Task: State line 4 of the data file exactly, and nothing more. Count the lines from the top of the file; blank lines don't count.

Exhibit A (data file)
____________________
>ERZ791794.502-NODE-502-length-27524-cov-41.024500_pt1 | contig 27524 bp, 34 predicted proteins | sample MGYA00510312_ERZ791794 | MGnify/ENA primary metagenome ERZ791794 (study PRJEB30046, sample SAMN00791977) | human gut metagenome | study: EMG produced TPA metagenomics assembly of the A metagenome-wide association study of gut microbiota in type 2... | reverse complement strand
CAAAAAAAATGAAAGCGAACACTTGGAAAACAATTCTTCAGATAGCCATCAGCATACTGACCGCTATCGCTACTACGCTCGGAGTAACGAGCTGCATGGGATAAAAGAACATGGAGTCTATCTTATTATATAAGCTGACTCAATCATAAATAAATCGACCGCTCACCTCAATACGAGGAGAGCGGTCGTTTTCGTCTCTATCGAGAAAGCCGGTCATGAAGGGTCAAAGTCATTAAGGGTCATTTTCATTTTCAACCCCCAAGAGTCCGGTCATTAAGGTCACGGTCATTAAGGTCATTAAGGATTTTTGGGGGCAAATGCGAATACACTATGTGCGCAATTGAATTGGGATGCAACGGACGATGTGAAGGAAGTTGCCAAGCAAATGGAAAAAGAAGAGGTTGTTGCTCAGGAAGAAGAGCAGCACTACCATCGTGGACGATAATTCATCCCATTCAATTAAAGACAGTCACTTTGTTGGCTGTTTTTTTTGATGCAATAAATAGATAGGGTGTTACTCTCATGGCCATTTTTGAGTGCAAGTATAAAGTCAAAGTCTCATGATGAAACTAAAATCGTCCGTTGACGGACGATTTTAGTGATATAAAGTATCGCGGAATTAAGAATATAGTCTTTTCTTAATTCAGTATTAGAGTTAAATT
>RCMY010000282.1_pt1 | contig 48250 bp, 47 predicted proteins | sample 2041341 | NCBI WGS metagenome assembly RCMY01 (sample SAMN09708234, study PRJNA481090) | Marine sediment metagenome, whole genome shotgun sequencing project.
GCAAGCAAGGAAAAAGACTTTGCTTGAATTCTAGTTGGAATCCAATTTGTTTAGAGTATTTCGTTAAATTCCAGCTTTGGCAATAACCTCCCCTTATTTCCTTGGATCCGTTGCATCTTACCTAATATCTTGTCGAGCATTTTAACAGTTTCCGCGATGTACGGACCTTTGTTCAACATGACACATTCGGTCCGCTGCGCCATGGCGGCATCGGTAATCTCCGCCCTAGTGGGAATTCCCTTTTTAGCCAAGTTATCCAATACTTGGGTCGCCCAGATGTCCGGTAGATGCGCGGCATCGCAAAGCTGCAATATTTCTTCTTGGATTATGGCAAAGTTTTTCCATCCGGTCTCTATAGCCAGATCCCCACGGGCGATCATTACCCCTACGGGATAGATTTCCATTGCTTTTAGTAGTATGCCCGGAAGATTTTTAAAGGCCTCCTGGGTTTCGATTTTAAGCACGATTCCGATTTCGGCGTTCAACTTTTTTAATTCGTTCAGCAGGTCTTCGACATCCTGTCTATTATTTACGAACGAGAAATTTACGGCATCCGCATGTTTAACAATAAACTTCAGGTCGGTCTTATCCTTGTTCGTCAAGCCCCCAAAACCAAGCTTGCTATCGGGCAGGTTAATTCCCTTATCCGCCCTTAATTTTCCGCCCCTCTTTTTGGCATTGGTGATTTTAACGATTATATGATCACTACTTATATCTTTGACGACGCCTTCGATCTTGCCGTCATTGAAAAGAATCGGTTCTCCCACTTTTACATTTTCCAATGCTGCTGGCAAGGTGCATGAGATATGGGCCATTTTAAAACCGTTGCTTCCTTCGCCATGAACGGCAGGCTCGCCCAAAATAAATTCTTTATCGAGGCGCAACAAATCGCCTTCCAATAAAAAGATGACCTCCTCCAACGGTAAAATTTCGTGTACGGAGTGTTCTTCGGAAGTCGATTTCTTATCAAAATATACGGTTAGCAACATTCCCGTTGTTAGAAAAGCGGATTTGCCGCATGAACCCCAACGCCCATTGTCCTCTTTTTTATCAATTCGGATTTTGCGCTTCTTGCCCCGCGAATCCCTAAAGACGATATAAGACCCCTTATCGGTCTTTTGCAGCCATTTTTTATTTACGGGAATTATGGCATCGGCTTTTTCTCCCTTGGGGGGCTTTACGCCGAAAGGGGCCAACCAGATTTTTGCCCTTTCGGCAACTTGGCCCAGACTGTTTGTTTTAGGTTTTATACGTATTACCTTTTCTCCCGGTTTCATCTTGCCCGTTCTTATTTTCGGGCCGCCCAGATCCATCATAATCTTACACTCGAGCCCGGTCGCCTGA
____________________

GCAAGCAAGGAAAAAGACTTTGCTTGAATTCTAGTTGGAATCCAATTTGTTTAGAGTATTTCGTTAAATTCCAGCTTTGGCAATAACCTCCCCTTATTTCCTTGGATCCGTTGCATCTTACCTAATATCTTGTCGAGCATTTTAACAGTTTCCGCGATGTACGGACCTTTGTTCAACATGACACATTCGGTCCGCTGCGCCATGGCGGCATCGGTAATCTCCGCCCTAGTGGGAATTCCCTTTTTAGCCAAGTTATCCAATACTTGGGTCGCCCAGATGTCCGGTAGATGCGCGGCATCGCAAAGCTGCAATATTTCTTCTTGGATTATGGCAAAGTTTTTCCATCCGGTCTCTATAGCCAGATCCCCACGGGCGATCATTACCCCTACGGGATAGATTTCCATTGCTTTTAGTAGTATGCCCGGAAGATTTTTAAAGGCCTCCTGGGTTTCGATTTTAAGCACGATTCCGATTTCGGCGTTCAACTTTTTTAATTCGTTCAGCAGGTCTTCGACATCCTGTCTATTATTTACGAACGAGAAATTTACGGCATCCGCATGTTTAACAATAAACTTCAGGTCGGTCTTATCCTTGTTCGTCAAGCCCCCAAAACCAAGCTTGCTATCGGGCAGGTTAATTCCCTTATCCGCCCTTAATTTTCCGCCCCTCTTTTTGGCATTGGTGATTTTAACGATTATATGATCACTACTTATATCTTTGACGACGCCTTCGATCTTGCCGTCATTGAAAAGAATCGGTTCTCCCACTTTTACATTTTCCAATGCTGCTGGCAAGGTGCATGAGATATGGGCCATTTTAAAACCGTTGCTTCCTTCGCCATGAACGGCAGGCTCGCCCAAAATAAATTCTTTATCGAGGCGCAACAAATCGCCTTCCAATAAAAAGATGACCTCCTCCAACGGTAAAATTTCGTGTACGGAGTGTTCTTCGGAAGTCGATTTCTTATCAAAATATACGGTTAGCAACATTCCCGTTGTTAGAAAAGCGGATTTGCCGCATGAACCCCAACGCCCATTGTCCTCTTTTTTATCAATTCGGATTTTGCGCTTCTTGCCCCGCGAATCCCTAAAGACGATATAAGACCCCTTATCGGTCTTTTGCAGCCATTTTTTATTTACGGGAATTATGGCATCGGCTTTTTCTCCCTTGGGGGGCTTTACGCCGAAAGGGGCCAACCAGATTTTTGCCCTTTCGGCAACTTGGCCCAGACTGTTTGTTTTAGGTTTTATACGTATTACCTTTTCTCCCGGTTTCATCTTGCCCGTTCTTATTTTCGGGCCGCCCAGATCCATCATAATCTTACACTCGAGCCCGGTCGCCTGA